For a lot of us, the end of the year is something fun to look forward to, with social events, piles of baking, gift swaps, vacation time, religious reflection and celebration, and family gatherings. While there are obvious things that can’t happen safely in December 2020, it doesn’t mean the whole festive season is canceled.
In fact, thanks to live streaming and pre-recorded broadcasts, some events are accessible to more people than ever. We’ve rounded up a few examples, all of which you can tune into from around the world. Or, use these as inspiration and support a similar local event near you.
1. Hanukkah—December 10–18
NuRoots, a youth-focused arm of L.A.’s Jewish Federation, puts a modern spin on Jewish holidays year-round. The citywide Infinite Light festival for Jewish Angelenos in their 20s and 30s has shifted to a fully digital Hanukkah experience this year with participation open beyond L.A.
“One of the underlying themes of Hanukkah, you might know, is all around what light means,” says Jason Leivenberg, senior vice president at the Jewish Federation of Greater Los Angeles. “This year I think it’s a different kind of hope. It’s a miraculousness of appreciating what you have and also hoping that we emerge out of this stronger, even though it’s been a really challenging year for everybody, not just us here in L.A.”
Infinite Light kicks off Hanukkah with a star-studded First Night, and continues with diverse nightly virtual events, including improv comedy, small group discussions, yoga and meditation, a Shabbat dinner, and a vegan latke cooking lesson. Most importantly, says Leivenberg, each night begins with candle lighting, so nobody needs to light a candle alone.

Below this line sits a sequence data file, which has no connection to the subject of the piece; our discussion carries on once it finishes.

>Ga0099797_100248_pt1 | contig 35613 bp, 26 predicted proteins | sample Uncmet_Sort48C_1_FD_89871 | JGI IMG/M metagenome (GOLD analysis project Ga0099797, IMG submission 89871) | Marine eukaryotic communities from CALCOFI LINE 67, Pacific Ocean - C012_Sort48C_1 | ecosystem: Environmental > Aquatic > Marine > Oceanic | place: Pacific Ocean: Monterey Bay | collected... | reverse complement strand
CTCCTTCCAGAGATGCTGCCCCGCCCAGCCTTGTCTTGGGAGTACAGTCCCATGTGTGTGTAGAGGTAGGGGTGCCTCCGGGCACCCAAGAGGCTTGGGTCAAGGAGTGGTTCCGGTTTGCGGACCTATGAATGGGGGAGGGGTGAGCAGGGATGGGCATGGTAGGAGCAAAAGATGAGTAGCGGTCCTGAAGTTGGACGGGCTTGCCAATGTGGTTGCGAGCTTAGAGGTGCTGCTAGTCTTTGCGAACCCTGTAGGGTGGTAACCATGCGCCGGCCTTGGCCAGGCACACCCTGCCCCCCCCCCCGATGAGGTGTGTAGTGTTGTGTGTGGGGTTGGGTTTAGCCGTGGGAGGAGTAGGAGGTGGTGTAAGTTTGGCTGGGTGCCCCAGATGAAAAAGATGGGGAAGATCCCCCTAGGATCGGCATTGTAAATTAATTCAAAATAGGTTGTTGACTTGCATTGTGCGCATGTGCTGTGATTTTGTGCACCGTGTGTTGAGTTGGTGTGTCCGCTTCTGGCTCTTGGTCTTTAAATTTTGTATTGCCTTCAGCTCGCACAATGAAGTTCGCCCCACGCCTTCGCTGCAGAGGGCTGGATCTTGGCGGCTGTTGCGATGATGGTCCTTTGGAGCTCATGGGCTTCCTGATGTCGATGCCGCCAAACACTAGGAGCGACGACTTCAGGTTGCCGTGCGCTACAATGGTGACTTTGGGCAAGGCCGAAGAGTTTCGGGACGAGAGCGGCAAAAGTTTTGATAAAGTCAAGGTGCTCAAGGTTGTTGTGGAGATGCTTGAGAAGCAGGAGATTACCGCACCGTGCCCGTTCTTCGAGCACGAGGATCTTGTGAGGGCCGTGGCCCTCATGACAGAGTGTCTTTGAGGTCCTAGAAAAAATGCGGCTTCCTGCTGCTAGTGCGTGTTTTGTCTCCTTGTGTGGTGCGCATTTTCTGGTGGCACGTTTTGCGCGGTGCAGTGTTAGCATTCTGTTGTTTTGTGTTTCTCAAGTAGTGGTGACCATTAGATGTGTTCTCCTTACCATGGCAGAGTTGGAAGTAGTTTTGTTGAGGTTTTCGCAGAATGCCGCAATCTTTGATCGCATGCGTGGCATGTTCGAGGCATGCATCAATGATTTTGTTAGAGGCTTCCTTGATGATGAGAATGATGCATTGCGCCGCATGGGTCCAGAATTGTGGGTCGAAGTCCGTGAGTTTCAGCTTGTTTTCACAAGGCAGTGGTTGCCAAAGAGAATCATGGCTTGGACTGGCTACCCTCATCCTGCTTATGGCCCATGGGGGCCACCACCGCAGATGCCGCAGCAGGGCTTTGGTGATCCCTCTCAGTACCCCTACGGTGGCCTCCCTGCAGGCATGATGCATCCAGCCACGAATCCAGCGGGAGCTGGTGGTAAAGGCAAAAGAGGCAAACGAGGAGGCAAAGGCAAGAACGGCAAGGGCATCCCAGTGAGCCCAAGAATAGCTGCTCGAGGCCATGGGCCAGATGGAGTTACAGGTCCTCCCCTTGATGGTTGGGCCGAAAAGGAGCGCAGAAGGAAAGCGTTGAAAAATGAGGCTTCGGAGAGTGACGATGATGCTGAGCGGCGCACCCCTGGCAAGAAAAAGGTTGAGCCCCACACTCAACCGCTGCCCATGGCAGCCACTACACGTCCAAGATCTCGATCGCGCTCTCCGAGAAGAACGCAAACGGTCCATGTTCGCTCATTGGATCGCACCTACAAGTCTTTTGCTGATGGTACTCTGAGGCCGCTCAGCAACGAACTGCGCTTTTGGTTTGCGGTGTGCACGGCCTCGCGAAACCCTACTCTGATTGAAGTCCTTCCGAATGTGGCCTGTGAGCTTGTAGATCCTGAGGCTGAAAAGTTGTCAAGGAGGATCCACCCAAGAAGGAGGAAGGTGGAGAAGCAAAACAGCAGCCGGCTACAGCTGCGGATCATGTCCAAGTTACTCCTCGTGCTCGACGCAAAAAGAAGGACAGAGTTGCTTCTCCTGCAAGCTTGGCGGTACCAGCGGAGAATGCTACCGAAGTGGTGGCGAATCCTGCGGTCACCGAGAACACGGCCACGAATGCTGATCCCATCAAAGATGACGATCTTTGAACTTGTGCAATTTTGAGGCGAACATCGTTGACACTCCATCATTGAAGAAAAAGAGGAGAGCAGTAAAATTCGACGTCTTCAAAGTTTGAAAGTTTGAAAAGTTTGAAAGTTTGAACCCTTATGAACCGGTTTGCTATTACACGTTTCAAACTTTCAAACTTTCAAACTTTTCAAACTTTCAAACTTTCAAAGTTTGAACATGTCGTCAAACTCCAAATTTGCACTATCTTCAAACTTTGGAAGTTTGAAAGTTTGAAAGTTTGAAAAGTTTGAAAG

NuRoots also offers a range of ideas for celebrating Hanukkah with your household, including recipes like latke-stuffed challah, playlists, and guided meditations.
2. Christmas Theater Productions—Throughout December
The Old Vic Theatre in London will stream live performances of A Christmas Carol from December 12–24. The theater’s artistic director told The Guardian the ambitious, socially distanced 80-person production has “a level of technical and creative complication which is mind-blowing, really.” Tickets are available online.
Kwanzaa was developed by Dr. Maulana Karenga in 1966 to bring together African Americans and celebrate community. Throughout the seven days of Kwanzaa, families light a candle on a Kinara and spend some time discussing one of the seven principles of Kwanzaa, which include unity, purpose, and cooperative economics.
The principles of Kwanzaa were the inspiration behind an annual dance exhibition that will go virtual for the first time this year. Kevin McEwen is a dance educator and the producer behind Kwanzaa 2020: Global Edition, a collaborative dance project that will air December 20 on YouTube in the ramp-up to Kwanzaa. McEwen says the arts and education communities have been hit especially hard during the pandemic, particularly in New York where he’s based.
“We wanted this to be our offering to the community because dance is healing,” he says. “We fully recognize that … there is a healing aspect to the work that we do.”
The pre-recorded event features performing arts groups from Uganda, Haiti, Los Angeles, and New York City. It’s free to watch, but donations are encouraged, and you must register online to receive the video link.
4. New Year’s Eve—December 31
Every December 31 for the past 114 years, Times Square has been packed with revelers eager for a clean slate brought on by the new year. This year, Times Square will be cordoned off and the celebrations will move online.
The free stream starts at 6 p.m. EST and will include yet-to-be revealed special guests, performers, and behind-the-scenes stories. Watch online at TimesSquareNYC.org.
Zoey Duncan is a writer and book editor based in Calgary, Alberta, Canada. Find her at zoeywrites.com.